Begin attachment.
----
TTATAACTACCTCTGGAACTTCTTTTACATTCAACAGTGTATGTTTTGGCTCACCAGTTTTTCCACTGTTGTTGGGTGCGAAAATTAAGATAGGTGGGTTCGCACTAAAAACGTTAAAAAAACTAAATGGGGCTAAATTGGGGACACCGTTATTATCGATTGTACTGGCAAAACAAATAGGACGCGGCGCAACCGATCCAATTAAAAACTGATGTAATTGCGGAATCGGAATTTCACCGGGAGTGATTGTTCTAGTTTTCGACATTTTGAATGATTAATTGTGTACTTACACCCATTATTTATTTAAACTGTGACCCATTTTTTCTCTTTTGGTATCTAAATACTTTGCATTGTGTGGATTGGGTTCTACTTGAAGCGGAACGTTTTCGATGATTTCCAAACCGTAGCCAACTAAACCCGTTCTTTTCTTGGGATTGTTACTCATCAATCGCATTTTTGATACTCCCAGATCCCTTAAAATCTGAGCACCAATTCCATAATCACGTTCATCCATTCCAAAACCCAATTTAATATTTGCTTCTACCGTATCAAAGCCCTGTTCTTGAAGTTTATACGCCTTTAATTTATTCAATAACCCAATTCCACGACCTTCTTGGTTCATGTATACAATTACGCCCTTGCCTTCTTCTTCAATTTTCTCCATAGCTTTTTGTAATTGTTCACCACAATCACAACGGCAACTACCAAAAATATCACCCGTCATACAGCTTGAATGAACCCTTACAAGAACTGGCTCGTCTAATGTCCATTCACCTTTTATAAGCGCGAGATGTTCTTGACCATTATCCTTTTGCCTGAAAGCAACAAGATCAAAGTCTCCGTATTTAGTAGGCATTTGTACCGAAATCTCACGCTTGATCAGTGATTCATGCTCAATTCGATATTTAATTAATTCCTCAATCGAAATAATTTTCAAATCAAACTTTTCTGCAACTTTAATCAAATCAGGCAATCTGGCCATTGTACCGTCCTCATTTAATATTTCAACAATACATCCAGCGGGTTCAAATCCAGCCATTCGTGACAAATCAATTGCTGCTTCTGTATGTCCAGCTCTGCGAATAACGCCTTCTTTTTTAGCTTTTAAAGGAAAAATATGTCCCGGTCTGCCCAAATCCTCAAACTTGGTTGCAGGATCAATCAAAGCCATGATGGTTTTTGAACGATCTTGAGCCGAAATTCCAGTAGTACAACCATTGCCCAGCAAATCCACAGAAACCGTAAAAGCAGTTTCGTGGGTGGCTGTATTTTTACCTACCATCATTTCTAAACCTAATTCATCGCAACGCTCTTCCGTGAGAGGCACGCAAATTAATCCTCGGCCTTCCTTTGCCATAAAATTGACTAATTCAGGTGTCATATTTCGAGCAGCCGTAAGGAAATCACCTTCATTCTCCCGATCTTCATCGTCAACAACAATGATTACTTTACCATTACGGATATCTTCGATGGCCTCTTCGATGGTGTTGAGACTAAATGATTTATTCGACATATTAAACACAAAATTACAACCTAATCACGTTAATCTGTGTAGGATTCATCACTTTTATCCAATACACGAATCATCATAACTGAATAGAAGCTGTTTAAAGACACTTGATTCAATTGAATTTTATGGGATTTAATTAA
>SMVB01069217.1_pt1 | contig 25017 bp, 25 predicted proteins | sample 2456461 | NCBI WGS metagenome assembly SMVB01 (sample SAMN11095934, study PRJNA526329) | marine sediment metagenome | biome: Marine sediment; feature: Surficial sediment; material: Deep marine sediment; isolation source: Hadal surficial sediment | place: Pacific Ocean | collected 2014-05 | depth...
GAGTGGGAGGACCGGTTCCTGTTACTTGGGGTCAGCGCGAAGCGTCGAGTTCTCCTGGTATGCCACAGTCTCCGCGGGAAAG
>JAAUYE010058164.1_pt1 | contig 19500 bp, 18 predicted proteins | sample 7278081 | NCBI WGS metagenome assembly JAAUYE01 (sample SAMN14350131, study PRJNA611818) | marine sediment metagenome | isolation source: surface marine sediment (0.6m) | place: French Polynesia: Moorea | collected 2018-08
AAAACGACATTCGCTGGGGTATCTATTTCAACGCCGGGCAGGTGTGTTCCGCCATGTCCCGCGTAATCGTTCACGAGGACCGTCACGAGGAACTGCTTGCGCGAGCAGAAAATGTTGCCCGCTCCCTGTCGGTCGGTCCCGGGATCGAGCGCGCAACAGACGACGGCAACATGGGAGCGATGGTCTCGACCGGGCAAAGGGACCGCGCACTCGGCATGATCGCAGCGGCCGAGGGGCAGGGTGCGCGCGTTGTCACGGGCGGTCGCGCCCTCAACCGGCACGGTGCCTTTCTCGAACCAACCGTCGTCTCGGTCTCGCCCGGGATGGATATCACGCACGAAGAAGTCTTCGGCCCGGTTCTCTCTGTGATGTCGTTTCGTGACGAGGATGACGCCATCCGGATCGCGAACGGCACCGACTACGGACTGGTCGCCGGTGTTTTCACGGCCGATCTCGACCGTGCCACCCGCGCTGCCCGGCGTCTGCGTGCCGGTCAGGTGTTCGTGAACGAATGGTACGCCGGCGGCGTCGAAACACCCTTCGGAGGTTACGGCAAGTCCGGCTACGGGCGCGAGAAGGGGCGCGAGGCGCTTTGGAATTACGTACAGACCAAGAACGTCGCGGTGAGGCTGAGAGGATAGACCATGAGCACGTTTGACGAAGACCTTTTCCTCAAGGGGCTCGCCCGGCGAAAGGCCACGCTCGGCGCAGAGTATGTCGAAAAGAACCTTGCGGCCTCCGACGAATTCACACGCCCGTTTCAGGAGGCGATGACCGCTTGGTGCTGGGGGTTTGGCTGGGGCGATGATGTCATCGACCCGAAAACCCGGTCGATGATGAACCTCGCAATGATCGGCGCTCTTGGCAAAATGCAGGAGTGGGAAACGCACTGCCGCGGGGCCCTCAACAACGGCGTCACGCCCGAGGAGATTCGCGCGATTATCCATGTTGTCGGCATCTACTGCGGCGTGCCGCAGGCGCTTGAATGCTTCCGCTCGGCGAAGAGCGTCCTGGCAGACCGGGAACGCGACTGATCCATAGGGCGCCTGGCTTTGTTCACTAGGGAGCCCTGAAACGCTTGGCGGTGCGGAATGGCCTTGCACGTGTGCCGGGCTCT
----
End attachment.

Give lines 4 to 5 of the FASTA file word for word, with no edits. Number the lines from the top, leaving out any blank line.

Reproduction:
>JAAUYE010058164.1_pt1 | contig 19500 bp, 18 predicted proteins | sample 7278081 | NCBI WGS metagenome assembly JAAUYE01 (sample SAMN14350131, study PRJNA611818) | marine sediment metagenome | isolation source: surface marine sediment (0.6m) | place: French Polynesia: Moorea | collected 2018-08
AAAACGACATTCGCTGGGGTATCTATTTCAACGCCGGGCAGGTGTGTTCCGCCATGTCCCGCGTAATCGTTCACGAGGACCGTCACGAGGAACTGCTTGCGCGAGCAGAAAATGTTGCCCGCTCCCTGTCGGTCGGTCCCGGGATCGAGCGCGCAACAGACGACGGCAACATGGGAGCGATGGTCTCGACCGGGCAAAGGGACCGCGCACTCGGCATGATCGCAGCGGCCGAGGGGCAGGGTGCGCGCGTTGTCACGGGCGGTCGCGCCCTCAACCGGCACGGTGCCTTTCTCGAACCAACCGTCGTCTCGGTCTCGCCCGGGATGGATATCACGCACGAAGAAGTCTTCGGCCCGGTTCTCTCTGTGATGTCGTTTCGTGACGAGGATGACGCCATCCGGATCGCGAACGGCACCGACTACGGACTGGTCGCCGGTGTTTTCACGGCCGATCTCGACCGTGCCACCCGCGCTGCCCGGCGTCTGCGTGCCGGTCAGGTGTTCGTGAACGAATGGTACGCCGGCGGCGTCGAAACACCCTTCGGAGGTTACGGCAAGTCCGGCTACGGGCGCGAGAAGGGGCGCGAGGCGCTTTGGAATTACGTACAGACCAAGAACGTCGCGGTGAGGCTGAGAGGATAGACCATGAGCACGTTTGACGAAGACCTTTTCCTCAAGGGGCTCGCCCGGCGAAAGGCCACGCTCGGCGCAGAGTATGTCGAAAAGAACCTTGCGGCCTCCGACGAATTCACACGCCCGTTTCAGGAGGCGATGACCGCTTGGTGCTGGGGGTTTGGCTGGGGCGATGATGTCATCGACCCGAAAACCCGGTCGATGATGAACCTCGCAATGATCGGCGCTCTTGGCAAAATGCAGGAGTGGGAAACGCACTGCCGCGGGGCCCTCAACAACGGCGTCACGCCCGAGGAGATTCGCGCGATTATCCATGTTGTCGGCATCTACTGCGGCGTGCCGCAGGCGCTTGAATGCTTCCGCTCGGCGAAGAGCGTCCTGGCAGACCGGGAACGCGACTGATCCATAGGGCGCCTGGCTTTGTTCACTAGGGAGCCCTGAAACGCTTGGCGGTGCGGAATGGCCTTGCACGTGTGCCGGGCTCT